Degree Type

Dissertation

Date of Award

2019

Degree Name

Doctor of Philosophy

Department

Food Science and Human Nutrition

Major

Food Science and Technology

First Advisor

Angela . Shaw

Abstract

A large portion of fresh produce is consumed raw, and likewise, there have been many cases of foodborne illnesses associated with it. The contamination can occur at any point during the farm to fork continuum and may come from poor agricultural practices at the farm, deficit knowledge of food safety concerns among growers, and/or various physical, chemical, and biological hazards in the food supply chain. Agricultural water is a known vector for the transfer of foodborne pathogens onto fresh produce and has been implicated in recent foodborne outbreaks. Monitoring and management of microbial quality of agricultural water is a requirement under the Food Safety Modernization Act Produce Safety Rule (PSR). The water testing methods (n=9) mentioned in the PSR require no greater than a 6-hour time frame between the collection of the water sample and the initiation of analysis. This 6-hour timeframe is unrealistic for many farm locations in the Midwest. To address this issue, 103 agricultural water samples were collected from 60 different farms using method EPA 1603. A total of 31 samples were found contaminated with generic E. coli—mostly surface water (n=28, 87.5%). The results provide evidence that the sample-test time interval can be extended to a 24-hour time (p>0.05), which makes quantitative generic E. coli testing more accessible to growers. Cross-contamination through agricultural water has led to foodborne outbreaks with produce as well. These bacteria generally grow in four growth stages of lag, log, stationary, and death; however, research reported the fifth phase following the death phase called long term survival (LTS) cells, which have a higher resistance to antimicrobial treatments. Their sensitivity to chemical sanitizers is unknown. The study focused on quantifying the resistance of stationary and LTS cells against chemical sanitizer treatment (chlorine, sodium hypochlorite) and determined the effects of bacterial growth phase against chlorine treatment. The results reported higher resistance to LTS cells in-vitro but statistically insignificant results in the lettuce wash model (p>0.05). Monitoring the diverse routes of agricultural water contamination is critical to ensure the safety of fresh produce and to ensure that more intensive measures are required in the food supply chain to protect public health.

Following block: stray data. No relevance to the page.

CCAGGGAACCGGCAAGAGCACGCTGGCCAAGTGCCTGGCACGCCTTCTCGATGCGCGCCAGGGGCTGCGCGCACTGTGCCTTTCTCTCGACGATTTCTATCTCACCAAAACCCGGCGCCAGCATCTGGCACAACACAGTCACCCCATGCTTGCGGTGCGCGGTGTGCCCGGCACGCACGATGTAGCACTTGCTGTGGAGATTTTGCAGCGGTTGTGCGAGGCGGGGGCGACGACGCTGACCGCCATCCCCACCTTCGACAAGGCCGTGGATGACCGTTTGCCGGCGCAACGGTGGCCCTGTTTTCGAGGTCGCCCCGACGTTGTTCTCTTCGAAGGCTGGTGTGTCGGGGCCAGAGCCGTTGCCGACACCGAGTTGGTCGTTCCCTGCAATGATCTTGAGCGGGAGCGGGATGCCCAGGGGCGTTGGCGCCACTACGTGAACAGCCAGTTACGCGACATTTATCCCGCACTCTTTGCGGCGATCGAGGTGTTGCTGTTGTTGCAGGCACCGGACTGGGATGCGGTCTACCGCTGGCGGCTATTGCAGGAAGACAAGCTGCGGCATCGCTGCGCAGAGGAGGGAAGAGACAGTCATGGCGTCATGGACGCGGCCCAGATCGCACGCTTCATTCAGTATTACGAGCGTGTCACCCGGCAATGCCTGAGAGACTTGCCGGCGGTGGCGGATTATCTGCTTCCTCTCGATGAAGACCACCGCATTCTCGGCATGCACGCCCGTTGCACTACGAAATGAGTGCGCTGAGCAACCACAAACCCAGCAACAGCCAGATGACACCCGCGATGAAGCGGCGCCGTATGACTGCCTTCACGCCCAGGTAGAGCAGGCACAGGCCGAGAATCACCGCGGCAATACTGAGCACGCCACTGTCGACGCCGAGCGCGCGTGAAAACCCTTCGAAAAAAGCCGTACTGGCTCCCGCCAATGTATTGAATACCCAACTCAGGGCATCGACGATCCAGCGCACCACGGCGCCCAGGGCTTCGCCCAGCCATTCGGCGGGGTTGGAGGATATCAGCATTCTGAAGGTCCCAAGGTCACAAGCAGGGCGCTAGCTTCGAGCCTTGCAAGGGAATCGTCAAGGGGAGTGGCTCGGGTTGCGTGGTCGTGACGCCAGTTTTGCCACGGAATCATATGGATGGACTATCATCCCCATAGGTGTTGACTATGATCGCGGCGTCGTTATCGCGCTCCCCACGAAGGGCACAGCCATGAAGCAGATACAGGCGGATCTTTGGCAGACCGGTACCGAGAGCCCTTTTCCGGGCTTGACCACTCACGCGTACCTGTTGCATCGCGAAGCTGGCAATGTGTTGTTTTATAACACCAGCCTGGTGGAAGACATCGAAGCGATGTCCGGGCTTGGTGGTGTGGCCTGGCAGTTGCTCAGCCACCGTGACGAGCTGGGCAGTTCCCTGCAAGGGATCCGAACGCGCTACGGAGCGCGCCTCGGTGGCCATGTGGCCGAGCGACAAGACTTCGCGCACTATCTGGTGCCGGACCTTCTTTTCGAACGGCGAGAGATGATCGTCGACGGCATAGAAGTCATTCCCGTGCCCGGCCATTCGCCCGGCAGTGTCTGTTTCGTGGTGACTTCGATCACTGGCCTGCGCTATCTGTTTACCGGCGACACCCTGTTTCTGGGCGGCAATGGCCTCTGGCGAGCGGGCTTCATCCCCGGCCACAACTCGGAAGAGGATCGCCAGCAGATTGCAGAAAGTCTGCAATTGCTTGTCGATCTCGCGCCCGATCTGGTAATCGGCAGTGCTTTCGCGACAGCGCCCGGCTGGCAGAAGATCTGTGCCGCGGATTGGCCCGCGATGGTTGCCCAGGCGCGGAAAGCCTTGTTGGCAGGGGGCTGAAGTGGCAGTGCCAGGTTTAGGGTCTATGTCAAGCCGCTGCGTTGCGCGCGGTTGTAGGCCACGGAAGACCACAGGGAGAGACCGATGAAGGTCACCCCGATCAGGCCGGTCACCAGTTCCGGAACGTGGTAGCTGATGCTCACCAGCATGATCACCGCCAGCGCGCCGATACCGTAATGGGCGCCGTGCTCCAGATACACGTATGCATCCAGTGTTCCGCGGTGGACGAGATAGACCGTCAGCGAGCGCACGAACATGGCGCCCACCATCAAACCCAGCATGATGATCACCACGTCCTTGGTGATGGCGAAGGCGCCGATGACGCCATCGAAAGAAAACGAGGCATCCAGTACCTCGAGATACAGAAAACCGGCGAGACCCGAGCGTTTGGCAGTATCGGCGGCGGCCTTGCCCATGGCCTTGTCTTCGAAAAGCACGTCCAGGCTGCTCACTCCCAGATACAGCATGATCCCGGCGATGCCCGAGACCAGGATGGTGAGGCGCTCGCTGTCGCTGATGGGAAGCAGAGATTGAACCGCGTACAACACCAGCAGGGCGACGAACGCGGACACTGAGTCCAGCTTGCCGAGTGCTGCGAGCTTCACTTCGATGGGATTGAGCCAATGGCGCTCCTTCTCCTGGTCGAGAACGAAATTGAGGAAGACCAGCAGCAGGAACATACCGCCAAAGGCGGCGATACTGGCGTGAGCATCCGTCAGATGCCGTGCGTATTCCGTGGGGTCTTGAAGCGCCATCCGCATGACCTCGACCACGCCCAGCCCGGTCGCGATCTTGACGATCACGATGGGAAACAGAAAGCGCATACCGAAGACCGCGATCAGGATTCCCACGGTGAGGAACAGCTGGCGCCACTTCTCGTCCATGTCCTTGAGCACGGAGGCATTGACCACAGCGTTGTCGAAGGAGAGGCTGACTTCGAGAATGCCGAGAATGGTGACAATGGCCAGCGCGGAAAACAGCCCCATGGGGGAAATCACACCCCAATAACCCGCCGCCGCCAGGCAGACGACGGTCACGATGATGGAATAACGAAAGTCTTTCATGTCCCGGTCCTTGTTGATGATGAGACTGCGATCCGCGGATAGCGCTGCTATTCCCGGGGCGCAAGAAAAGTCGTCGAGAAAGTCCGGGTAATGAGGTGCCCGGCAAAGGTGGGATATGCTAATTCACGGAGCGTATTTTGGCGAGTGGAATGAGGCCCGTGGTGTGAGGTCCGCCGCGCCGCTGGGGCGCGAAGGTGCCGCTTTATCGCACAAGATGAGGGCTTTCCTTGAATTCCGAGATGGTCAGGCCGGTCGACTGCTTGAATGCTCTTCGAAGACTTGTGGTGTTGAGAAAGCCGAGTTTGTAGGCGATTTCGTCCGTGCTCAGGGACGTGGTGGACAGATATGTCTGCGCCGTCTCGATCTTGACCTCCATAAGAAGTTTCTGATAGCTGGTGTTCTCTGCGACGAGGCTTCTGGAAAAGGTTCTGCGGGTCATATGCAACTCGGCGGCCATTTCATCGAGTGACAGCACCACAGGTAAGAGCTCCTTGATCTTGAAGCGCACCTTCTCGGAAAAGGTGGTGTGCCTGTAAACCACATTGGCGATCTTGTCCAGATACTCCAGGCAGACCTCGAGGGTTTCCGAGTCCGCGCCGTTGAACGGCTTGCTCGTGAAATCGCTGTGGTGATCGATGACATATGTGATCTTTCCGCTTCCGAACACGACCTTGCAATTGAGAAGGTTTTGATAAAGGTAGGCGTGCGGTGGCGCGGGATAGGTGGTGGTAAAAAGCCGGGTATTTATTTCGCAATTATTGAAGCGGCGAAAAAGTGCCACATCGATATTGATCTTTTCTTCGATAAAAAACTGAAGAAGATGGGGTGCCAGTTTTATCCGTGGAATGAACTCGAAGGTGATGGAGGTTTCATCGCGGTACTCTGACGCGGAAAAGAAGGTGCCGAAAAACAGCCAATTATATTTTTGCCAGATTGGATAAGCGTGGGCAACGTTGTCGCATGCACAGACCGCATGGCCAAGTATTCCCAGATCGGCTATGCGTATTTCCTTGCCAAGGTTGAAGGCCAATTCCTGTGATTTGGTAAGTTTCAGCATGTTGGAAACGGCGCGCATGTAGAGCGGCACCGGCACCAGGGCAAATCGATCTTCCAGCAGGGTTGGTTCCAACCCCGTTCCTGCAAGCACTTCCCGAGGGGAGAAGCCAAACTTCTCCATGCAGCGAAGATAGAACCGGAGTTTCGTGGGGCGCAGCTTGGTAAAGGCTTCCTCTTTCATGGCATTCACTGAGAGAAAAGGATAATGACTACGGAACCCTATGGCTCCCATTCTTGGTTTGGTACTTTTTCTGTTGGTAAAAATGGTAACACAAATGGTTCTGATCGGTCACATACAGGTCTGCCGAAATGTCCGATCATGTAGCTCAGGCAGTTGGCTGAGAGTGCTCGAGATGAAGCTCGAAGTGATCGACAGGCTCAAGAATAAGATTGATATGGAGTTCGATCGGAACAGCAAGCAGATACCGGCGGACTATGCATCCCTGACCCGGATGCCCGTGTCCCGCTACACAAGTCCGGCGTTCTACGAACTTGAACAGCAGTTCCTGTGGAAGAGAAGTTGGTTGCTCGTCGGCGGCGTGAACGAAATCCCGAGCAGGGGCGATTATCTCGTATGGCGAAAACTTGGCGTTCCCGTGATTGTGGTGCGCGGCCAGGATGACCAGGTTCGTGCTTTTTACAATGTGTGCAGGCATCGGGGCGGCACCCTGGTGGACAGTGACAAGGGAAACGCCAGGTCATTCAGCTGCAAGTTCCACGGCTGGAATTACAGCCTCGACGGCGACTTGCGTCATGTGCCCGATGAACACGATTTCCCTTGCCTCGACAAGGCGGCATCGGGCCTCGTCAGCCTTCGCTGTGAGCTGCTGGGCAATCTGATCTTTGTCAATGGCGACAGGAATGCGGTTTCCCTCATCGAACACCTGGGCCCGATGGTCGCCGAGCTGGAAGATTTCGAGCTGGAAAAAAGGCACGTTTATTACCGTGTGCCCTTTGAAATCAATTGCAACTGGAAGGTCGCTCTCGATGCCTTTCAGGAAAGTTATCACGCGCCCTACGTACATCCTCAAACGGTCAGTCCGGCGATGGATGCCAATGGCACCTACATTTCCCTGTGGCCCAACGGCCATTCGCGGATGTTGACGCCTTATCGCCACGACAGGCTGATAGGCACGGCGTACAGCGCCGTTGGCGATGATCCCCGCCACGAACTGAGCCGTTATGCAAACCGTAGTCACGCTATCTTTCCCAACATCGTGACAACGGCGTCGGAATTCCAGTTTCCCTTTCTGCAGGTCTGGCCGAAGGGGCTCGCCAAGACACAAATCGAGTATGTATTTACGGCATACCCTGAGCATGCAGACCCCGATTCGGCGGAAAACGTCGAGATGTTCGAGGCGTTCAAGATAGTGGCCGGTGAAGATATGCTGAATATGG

Copyright Owner

Manreet Singh Bhullar

Language

en

File Format

application/pdf

File Size

113 pages

Included in

Food Science Commons

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